Advanced Micro Devices has had major issues with the 32nm silicon-on-insulator process technology. As a result of those problems, the yields of the company's code-named Llano accelerated processing units (APUs) were so low that the company had to delay them by many months. Besides, those problems affected release schedule of next-gen Bulldozer micro-processors. But the issues seem to be largely behind AMD.
"We had been having slow kind of ramp of the yield curve [with 32nm SOI]. [...] I can tell you today that we are now [on the ramp take off part] of the yield curve. Our 32nm is healthy and it is ramping up to support our product launches next year," said Chekib Akrout, senior vice president of technology group at AMD, during the company's conference with financial analysts.
As previously reported, AMD currently promises its partners to start mass production of its eight-core code-named Zambezi processor for desktops using 32nm SOI fabrication process in April, 2011. The chip will be not only AMD's first central processing unit made using 32nm SOI at Globalfoundries, but it will be the first processor based on the highly-anticipated Bulldozer micro-architecture. The Zambezi product will be released to market in Q2, according to Mr. Akrout, whereas its server brethren will see the light of the day in Q3 2011.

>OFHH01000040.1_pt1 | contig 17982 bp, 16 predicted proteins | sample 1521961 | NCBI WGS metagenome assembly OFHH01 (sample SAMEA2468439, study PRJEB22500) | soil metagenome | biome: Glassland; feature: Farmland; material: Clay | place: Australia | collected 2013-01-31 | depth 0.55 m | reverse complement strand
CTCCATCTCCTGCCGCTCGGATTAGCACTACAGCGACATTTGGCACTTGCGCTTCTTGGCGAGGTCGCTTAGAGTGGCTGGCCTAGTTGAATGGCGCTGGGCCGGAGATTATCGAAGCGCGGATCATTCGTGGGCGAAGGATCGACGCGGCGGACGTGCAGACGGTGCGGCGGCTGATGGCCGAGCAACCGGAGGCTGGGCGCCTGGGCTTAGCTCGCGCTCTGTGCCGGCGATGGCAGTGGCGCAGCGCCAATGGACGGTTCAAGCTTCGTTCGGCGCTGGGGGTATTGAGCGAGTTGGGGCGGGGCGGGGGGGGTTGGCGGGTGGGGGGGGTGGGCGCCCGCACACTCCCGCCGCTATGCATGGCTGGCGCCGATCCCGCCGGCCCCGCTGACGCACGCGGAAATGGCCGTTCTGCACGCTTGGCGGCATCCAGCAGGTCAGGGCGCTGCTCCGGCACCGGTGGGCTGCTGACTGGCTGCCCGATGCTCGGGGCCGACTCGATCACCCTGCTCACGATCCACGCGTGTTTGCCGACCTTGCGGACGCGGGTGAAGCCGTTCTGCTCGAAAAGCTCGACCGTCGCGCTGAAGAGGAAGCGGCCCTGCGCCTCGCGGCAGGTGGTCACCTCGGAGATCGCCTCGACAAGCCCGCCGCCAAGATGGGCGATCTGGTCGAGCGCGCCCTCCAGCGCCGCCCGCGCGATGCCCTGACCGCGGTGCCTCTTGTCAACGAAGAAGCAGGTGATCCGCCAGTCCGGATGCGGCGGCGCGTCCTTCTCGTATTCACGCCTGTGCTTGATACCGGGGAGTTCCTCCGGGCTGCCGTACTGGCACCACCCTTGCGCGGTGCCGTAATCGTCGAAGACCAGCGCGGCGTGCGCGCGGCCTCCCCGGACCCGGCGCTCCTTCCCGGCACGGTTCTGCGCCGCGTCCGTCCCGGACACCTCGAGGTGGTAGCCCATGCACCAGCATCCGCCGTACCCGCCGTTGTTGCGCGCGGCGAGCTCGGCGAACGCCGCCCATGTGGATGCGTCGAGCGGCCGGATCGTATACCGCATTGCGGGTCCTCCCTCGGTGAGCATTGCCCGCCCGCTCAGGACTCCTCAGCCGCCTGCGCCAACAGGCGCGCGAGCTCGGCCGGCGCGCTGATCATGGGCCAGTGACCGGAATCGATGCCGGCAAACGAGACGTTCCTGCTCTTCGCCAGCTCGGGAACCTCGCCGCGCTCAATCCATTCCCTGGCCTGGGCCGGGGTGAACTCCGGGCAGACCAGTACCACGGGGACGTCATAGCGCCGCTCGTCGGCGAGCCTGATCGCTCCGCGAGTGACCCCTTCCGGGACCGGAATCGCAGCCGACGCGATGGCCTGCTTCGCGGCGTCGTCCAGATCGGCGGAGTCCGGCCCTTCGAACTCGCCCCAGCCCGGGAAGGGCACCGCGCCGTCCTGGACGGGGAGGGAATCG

Meanwhile, according to sources familiar with AMD Llano launch schedule, the company will only obtain engineering samples of Llano that it can provide to partners in March, 2011, and will have production candidate in June next year. The firm currently plans to start mass production of Llano in July, 2011.
The fact that AMD and Globalfoundries have solved the problems with 32nm technology process is a good news for AMD as products made using the latest fabrication tech should not only improve competitive position of the company against Intel Corp., but also prove the feasibility of the acquisition of ATI Technologies back in 2006.
Unfortunately for AMD, the company's manufacturer will only start mass production of 32nm chips about 1.5 years behind Intel Corp. and only about six months before the world's largest maker of chips starts to manufacture processors at 22nm node.